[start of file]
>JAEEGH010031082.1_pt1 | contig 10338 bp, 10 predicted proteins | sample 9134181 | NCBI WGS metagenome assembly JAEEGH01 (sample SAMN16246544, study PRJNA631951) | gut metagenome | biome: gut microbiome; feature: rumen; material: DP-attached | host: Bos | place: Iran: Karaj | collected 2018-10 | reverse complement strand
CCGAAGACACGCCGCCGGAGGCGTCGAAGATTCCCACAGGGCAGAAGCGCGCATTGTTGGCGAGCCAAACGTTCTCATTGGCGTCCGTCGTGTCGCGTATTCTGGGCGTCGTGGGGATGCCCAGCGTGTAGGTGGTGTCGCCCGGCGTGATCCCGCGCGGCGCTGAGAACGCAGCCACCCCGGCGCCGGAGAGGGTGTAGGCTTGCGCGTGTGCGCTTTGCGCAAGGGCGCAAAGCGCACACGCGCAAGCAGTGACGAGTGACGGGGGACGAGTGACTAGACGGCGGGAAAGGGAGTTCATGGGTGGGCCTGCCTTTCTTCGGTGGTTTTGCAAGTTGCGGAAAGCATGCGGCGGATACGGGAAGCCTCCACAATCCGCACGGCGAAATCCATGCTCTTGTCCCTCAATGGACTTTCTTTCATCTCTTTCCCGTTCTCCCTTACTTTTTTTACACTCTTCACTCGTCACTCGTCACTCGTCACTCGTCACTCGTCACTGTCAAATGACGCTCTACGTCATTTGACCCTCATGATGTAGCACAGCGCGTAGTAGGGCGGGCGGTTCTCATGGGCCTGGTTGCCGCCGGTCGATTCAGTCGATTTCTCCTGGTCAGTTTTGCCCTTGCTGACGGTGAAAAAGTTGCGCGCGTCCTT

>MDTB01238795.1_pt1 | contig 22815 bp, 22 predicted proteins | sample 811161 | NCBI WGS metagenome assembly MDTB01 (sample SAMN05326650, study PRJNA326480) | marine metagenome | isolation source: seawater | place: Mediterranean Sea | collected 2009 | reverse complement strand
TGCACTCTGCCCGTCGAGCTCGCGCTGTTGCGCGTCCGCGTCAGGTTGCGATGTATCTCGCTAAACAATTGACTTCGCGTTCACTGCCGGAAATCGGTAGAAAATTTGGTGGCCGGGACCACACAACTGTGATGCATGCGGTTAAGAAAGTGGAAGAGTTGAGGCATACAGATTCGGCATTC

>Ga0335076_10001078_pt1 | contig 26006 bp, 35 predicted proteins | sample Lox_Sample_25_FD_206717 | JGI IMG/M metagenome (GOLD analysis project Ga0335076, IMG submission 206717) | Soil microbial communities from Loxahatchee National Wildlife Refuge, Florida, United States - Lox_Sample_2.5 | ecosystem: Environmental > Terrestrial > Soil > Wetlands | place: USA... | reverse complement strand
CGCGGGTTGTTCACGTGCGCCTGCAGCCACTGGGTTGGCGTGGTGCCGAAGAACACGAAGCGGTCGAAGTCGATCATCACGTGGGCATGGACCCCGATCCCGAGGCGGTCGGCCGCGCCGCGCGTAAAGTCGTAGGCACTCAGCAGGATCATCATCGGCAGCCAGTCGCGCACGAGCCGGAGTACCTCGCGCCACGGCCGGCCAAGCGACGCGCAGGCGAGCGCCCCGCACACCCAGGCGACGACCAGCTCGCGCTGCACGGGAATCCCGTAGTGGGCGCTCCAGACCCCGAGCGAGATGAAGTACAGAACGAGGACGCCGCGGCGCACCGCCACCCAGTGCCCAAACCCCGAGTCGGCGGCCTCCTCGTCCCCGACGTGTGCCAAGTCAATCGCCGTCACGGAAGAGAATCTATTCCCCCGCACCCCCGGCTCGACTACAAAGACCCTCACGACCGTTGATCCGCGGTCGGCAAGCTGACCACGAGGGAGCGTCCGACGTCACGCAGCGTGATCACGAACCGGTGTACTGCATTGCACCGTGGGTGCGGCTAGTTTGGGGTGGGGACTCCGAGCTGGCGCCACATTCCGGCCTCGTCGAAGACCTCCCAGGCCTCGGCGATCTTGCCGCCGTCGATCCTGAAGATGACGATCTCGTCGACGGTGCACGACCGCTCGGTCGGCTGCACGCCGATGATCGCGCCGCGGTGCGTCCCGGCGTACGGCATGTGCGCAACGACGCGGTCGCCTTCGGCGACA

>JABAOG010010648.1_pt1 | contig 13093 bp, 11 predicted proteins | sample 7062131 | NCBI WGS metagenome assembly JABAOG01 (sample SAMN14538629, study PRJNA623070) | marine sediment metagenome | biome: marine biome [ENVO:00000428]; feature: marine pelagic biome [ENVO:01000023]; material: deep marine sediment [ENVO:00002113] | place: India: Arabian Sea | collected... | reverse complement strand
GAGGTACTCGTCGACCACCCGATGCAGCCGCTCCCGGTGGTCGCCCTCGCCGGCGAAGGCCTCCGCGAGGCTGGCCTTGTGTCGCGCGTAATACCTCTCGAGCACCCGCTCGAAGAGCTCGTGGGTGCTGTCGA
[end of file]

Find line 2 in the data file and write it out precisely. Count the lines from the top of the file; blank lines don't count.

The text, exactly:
CCGAAGACACGCCGCCGGAGGCGTCGAAGATTCCCACAGGGCAGAAGCGCGCATTGTTGGCGAGCCAAACGTTCTCATTGGCGTCCGTCGTGTCGCGTATTCTGGGCGTCGTGGGGATGCCCAGCGTGTAGGTGGTGTCGCCCGGCGTGATCCCGCGCGGCGCTGAGAACGCAGCCACCCCGGCGCCGGAGAGGGTGTAGGCTTGCGCGTGTGCGCTTTGCGCAAGGGCGCAAAGCGCACACGCGCAAGCAGTGACGAGTGACGGGGGACGAGTGACTAGACGGCGGGAAAGGGAGTTCATGGGTGGGCCTGCCTTTCTTCGGTGGTTTTGCAAGTTGCGGAAAGCATGCGGCGGATACGGGAAGCCTCCACAATCCGCACGGCGAAATCCATGCTCTTGTCCCTCAATGGACTTTCTTTCATCTCTTTCCCGTTCTCCCTTACTTTTTTTACACTCTTCACTCGTCACTCGTCACTCGTCACTCGTCACTCGTCACTGTCAAATGACGCTCTACGTCATTTGACCCTCATGATGTAGCACAGCGCGTAGTAGGGCGGGCGGTTCTCATGGGCCTGGTTGCCGCCGGTCGATTCAGTCGATTTCTCCTGGTCAGTTTTGCCCTTGCTGACGGTGAAAAAGTTGCGCGCGTCCTT